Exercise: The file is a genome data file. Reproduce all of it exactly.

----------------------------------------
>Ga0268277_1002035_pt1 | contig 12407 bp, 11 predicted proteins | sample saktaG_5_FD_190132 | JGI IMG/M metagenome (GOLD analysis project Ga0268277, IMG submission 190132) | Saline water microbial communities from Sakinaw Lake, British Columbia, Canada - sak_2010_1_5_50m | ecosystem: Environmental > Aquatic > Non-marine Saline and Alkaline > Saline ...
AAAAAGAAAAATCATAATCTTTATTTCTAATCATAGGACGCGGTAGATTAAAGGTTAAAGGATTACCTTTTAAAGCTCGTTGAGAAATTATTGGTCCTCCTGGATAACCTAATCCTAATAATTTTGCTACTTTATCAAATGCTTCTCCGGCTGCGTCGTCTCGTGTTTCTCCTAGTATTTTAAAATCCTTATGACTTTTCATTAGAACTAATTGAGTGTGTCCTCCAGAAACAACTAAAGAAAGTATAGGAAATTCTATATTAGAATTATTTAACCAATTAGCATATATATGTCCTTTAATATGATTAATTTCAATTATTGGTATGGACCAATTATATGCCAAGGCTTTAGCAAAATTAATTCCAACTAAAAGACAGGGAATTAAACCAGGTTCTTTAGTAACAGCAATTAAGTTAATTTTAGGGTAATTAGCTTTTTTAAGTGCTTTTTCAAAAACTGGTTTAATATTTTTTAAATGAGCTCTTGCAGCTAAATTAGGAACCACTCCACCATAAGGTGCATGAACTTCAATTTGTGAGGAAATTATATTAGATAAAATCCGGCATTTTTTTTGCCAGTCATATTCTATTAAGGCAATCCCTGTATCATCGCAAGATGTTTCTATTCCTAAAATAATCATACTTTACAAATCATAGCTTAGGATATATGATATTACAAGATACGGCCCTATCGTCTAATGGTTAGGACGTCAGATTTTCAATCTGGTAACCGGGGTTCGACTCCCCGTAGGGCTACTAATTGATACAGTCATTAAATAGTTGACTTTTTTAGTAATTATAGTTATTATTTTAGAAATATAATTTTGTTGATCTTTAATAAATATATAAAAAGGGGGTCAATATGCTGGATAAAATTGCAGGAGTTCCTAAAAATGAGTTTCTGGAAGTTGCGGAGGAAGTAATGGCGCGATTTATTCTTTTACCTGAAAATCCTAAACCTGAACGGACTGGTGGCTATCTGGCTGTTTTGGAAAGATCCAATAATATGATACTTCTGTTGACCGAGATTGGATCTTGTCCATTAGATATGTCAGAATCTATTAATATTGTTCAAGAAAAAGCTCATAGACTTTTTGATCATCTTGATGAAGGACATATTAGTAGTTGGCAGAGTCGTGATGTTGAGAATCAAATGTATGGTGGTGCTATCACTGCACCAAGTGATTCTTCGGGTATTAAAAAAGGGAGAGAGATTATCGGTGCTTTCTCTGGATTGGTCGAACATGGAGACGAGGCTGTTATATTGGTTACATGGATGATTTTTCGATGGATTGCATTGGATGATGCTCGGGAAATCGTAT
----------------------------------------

>Ga0268277_1002035_pt1 | contig 12407 bp, 11 predicted proteins | sample saktaG_5_FD_190132 | JGI IMG/M metagenome (GOLD analysis project Ga0268277, IMG submission 190132) | Saline water microbial communities from Sakinaw Lake, British Columbia, Canada - sak_2010_1_5_50m | ecosystem: Environmental > Aquatic > Non-marine Saline and Alkaline > Saline ...
AAAAAGAAAAATCATAATCTTTATTTCTAATCATAGGACGCGGTAGATTAAAGGTTAAAGGATTACCTTTTAAAGCTCGTTGAGAAATTATTGGTCCTCCTGGATAACCTAATCCTAATAATTTTGCTACTTTATCAAATGCTTCTCCGGCTGCGTCGTCTCGTGTTTCTCCTAGTATTTTAAAATCCTTATGACTTTTCATTAGAACTAATTGAGTGTGTCCTCCAGAAACAACTAAAGAAAGTATAGGAAATTCTATATTAGAATTATTTAACCAATTAGCATATATATGTCCTTTAATATGATTAATTTCAATTATTGGTATGGACCAATTATATGCCAAGGCTTTAGCAAAATTAATTCCAACTAAAAGACAGGGAATTAAACCAGGTTCTTTAGTAACAGCAATTAAGTTAATTTTAGGGTAATTAGCTTTTTTAAGTGCTTTTTCAAAAACTGGTTTAATATTTTTTAAATGAGCTCTTGCAGCTAAATTAGGAACCACTCCACCATAAGGTGCATGAACTTCAATTTGTGAGGAAATTATATTAGATAAAATCCGGCATTTTTTTTGCCAGTCATATTCTATTAAGGCAATCCCTGTATCATCGCAAGATGTTTCTATTCCTAAAATAATCATACTTTACAAATCATAGCTTAGGATATATGATATTACAAGATACGGCCCTATCGTCTAATGGTTAGGACGTCAGATTTTCAATCTGGTAACCGGGGTTCGACTCCCCGTAGGGCTACTAATTGATACAGTCATTAAATAGTTGACTTTTTTAGTAATTATAGTTATTATTTTAGAAATATAATTTTGTTGATCTTTAATAAATATATAAAAAGGGGGTCAATATGCTGGATAAAATTGCAGGAGTTCCTAAAAATGAGTTTCTGGAAGTTGCGGAGGAAGTAATGGCGCGATTTATTCTTTTACCTGAAAATCCTAAACCTGAACGGACTGGTGGCTATCTGGCTGTTTTGGAAAGATCCAATAATATGATACTTCTGTTGACCGAGATTGGATCTTGTCCATTAGATATGTCAGAATCTATTAATATTGTTCAAGAAAAAGCTCATAGACTTTTTGATCATCTTGATGAAGGACATATTAGTAGTTGGCAGAGTCGTGATGTTGAGAATCAAATGTATGGTGGTGCTATCACTGCACCAAGTGATTCTTCGGGTATTAAAAAAGGGAGAGAGATTATCGGTGCTTTCTCTGGATTGGTCGAACATGGAGACGAGGCTGTTATATTGGTTACATGGATGATTTTTCGATGGATTGCATTGGATGATGCTCGGGAAATCGTAT